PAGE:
Thursday, August 15, 2013

Favorite Godzilla Monsters Other Than Godzilla, Pt. 1 of ?: King Ghidorah

Stuart K. Hayashi

Justin Wisniewski once suggested to me that I create a Facebook Note where I list my favorite Godzilla movies.  At that moment, it occurred to me that that would be a difficult task, as I judge each movie by more than one standard.

For example, when its comes to judging craftsmanship and film-making skills, 1963's Godzilla Against Mothra is one of the better movies.  It has better acting than most other entries.  However, the only monsters in it are Godzilla, the adult Mothra, and Mothra's larvae.  Compared to the other monsters, Mothra is pretty boring, and I dislike the ending.   Also, I find the "evil businessman" theme heavy-handed (it's even heavier-handed in this movie than in other entries). Therefore Godzilla Against Mothra has very low re-watch value for me. I have it in my collection almost solely for the sake of having my collection near-complete.

By contrast, 1972's Godzilla Vs. Gigan is considered one of the weaker entries . . . even by diehard fans of the franchise.  And judging the movie by film-making and craftsmanship, the diehard fans' criticisms are not wrong.  The storytelling tropes in this film are derivative of previous entries.  Worse, the movie makes use of stock footage from previous Godzilla movies and tries to pass off this footage as if it were new.  However, this movie introduces Gigan, who is actually one of the most interesting of the Big G's foes.  Gigan, by himself, is enough to give the movie enormous re-watch value.

The highlights of the movies are the monsters, and a particularly well-designed monster can compensate for what would otherwise be storytelling weaknesses.  For such reasons, I think it makes more sense if I provide some profiles of my favorite monsters from the Godzilla series other than Godzilla.

Note that I am not listing the monsters in the order of how much I like them.  The first one I'm listing, though among my favorites, is not necessarily my single favorite.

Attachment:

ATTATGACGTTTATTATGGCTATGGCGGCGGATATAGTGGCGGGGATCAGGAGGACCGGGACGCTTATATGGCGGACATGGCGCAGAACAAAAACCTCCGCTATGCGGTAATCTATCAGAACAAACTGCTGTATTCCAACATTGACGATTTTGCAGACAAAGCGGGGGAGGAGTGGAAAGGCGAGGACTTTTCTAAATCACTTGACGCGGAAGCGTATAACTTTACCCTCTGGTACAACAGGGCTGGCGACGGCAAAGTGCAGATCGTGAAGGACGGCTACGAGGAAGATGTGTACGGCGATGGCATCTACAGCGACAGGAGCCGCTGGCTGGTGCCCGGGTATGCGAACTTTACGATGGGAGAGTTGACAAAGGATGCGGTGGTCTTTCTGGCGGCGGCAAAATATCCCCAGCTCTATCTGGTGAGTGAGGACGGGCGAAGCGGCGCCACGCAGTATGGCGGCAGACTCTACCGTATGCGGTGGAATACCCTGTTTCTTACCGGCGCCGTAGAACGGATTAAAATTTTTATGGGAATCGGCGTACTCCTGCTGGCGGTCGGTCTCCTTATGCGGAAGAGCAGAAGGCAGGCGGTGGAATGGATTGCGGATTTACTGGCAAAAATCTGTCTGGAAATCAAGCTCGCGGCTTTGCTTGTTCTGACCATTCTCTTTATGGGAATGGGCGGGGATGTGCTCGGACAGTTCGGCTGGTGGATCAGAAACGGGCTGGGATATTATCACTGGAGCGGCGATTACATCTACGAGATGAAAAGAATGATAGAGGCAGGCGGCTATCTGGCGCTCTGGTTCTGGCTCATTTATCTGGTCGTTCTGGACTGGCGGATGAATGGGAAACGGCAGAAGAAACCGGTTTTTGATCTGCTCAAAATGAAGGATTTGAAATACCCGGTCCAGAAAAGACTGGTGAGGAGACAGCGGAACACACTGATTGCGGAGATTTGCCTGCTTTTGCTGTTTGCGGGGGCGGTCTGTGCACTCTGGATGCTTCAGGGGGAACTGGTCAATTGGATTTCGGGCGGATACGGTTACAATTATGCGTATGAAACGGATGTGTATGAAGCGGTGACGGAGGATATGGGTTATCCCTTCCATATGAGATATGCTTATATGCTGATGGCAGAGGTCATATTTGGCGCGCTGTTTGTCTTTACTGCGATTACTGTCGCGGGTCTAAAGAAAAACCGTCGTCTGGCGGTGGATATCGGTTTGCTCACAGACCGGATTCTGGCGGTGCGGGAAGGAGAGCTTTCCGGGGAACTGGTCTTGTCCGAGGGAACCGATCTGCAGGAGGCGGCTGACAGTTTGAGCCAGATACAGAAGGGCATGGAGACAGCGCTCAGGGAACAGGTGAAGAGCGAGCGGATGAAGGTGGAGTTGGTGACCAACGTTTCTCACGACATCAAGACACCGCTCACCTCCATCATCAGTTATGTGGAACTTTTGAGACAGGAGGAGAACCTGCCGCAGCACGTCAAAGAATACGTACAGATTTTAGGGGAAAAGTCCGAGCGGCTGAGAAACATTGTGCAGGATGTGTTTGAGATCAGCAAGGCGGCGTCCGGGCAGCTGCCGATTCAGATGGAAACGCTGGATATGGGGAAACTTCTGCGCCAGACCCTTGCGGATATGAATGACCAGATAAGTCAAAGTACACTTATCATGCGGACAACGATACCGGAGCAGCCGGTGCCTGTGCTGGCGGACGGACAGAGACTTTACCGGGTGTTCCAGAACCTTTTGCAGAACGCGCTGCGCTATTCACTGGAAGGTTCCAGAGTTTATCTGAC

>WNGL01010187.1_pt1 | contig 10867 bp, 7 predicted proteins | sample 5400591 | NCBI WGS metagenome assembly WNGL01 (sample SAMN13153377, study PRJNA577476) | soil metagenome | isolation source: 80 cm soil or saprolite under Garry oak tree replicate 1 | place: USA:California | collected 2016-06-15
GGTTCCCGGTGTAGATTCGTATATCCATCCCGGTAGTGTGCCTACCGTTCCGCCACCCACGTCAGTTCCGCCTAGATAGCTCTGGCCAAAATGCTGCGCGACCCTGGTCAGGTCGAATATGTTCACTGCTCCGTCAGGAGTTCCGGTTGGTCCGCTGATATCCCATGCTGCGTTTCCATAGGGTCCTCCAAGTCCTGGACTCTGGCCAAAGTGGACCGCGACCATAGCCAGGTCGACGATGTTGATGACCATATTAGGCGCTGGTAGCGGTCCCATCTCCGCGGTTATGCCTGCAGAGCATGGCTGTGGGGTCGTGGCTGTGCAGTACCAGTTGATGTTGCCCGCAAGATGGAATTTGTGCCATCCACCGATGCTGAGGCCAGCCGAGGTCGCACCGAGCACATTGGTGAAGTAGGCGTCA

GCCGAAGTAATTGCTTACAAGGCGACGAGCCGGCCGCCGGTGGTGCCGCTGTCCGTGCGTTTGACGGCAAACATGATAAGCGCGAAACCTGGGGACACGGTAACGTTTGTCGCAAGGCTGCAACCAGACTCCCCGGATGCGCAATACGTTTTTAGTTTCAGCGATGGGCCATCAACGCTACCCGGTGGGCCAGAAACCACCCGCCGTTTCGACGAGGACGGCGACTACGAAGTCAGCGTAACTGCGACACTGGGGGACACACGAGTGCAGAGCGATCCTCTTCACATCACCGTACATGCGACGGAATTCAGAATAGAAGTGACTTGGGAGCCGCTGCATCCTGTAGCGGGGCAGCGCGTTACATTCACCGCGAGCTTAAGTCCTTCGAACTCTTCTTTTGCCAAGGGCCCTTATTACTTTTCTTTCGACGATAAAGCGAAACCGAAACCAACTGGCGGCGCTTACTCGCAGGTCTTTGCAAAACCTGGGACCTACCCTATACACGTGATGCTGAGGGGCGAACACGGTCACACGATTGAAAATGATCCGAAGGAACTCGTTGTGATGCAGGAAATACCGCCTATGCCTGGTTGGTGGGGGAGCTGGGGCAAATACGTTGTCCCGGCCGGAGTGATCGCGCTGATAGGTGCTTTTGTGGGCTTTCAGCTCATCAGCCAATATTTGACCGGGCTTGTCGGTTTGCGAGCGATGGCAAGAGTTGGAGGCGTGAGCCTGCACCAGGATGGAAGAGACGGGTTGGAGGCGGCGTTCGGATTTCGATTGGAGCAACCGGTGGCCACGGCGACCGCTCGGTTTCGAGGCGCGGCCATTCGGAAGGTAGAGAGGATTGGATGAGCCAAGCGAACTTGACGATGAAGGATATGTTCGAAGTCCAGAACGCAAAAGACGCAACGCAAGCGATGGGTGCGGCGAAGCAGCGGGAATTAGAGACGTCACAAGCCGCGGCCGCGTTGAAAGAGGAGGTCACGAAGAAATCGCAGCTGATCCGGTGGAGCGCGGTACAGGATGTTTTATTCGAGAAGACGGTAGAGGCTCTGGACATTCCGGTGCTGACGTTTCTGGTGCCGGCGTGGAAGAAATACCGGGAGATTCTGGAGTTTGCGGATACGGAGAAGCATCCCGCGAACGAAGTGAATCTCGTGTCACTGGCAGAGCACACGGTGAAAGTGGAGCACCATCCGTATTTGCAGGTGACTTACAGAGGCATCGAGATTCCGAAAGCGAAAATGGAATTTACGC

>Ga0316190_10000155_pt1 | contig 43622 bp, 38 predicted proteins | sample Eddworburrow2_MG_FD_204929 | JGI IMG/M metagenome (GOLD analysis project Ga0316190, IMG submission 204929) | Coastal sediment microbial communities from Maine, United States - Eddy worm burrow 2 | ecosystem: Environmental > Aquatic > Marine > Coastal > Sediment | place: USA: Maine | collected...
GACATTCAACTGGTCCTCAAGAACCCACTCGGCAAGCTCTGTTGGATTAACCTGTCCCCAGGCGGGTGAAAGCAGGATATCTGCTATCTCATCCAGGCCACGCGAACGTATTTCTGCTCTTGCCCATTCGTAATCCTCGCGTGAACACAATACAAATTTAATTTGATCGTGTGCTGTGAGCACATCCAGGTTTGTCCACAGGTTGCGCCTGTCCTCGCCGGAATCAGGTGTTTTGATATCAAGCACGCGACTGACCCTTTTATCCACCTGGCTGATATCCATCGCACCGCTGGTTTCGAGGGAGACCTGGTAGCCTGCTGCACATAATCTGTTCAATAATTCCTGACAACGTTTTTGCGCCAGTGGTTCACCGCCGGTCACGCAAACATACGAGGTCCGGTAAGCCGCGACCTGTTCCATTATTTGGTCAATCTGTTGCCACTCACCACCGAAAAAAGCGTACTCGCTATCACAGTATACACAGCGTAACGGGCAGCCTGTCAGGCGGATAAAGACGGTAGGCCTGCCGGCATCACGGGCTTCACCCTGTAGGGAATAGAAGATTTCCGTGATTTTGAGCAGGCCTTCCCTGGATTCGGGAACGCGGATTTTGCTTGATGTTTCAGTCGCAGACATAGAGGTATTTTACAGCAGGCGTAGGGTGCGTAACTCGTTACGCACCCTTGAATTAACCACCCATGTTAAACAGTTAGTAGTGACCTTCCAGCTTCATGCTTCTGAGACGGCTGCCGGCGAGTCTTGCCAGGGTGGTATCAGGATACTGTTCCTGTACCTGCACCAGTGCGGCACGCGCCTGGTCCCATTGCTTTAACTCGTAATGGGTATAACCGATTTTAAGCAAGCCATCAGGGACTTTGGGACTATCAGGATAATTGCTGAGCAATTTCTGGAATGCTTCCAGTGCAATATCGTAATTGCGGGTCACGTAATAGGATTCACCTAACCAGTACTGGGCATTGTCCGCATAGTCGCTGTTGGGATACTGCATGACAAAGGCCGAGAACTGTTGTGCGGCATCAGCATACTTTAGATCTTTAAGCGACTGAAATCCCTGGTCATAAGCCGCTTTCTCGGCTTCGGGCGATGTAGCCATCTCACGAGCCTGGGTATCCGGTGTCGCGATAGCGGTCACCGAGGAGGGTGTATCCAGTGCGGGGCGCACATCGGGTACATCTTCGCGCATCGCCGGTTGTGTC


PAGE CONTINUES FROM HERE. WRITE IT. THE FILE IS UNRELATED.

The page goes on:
I was planning on listing all of my favorite monsters in one post, but, with my comments, the post would be too long.  If I feel like it, I will continue this series.

 * King Ghidorah

King Ghidorah is a golden, two-tailed, three-headed dragon who shoots yellow lightning bolts (called "gravity beams") from each mouth.  His origin story changes according to which movie you are watching.  In his original incarnation, King Ghidorah was from outer space, traveling from planet to planet and destroying each civilization there.  In one of the movies, though -- featuring my least favorite incarnation of King Ghidorah, he is actually a supernatural spirit assigned to guard the Earth against Godzilla. *Shudder* (more about this lamentable artistic choice later.)  In almost every incarnation -- the exception being the aforementioned supernatural Ghidorah -- the monster towers over Godzilla, sometimes 50 percent taller. 

Above is King Ghidorah's first appearance in 1964.  Note that each head has a mane of hair, two long horns (one on each side, as you would expect of the devil), and a crescent-shaped horn on the forehead.

King Ghidorah's appearance changed a bit for the 1991 movie Godzilla Vs. King Ghidorah.  The mane was eliminated in favor of more horns on side of each head; the crescent-shaped horn has also been eliminated from the foreheads.  King Ghidorah's roar has also been changed.  Originally, each head let loose an odd sound resembling the ringing of an electric alarm bell, emphasizing alien qualities. This movie in particular stresses Ghidorah's size advantage over Godzilla.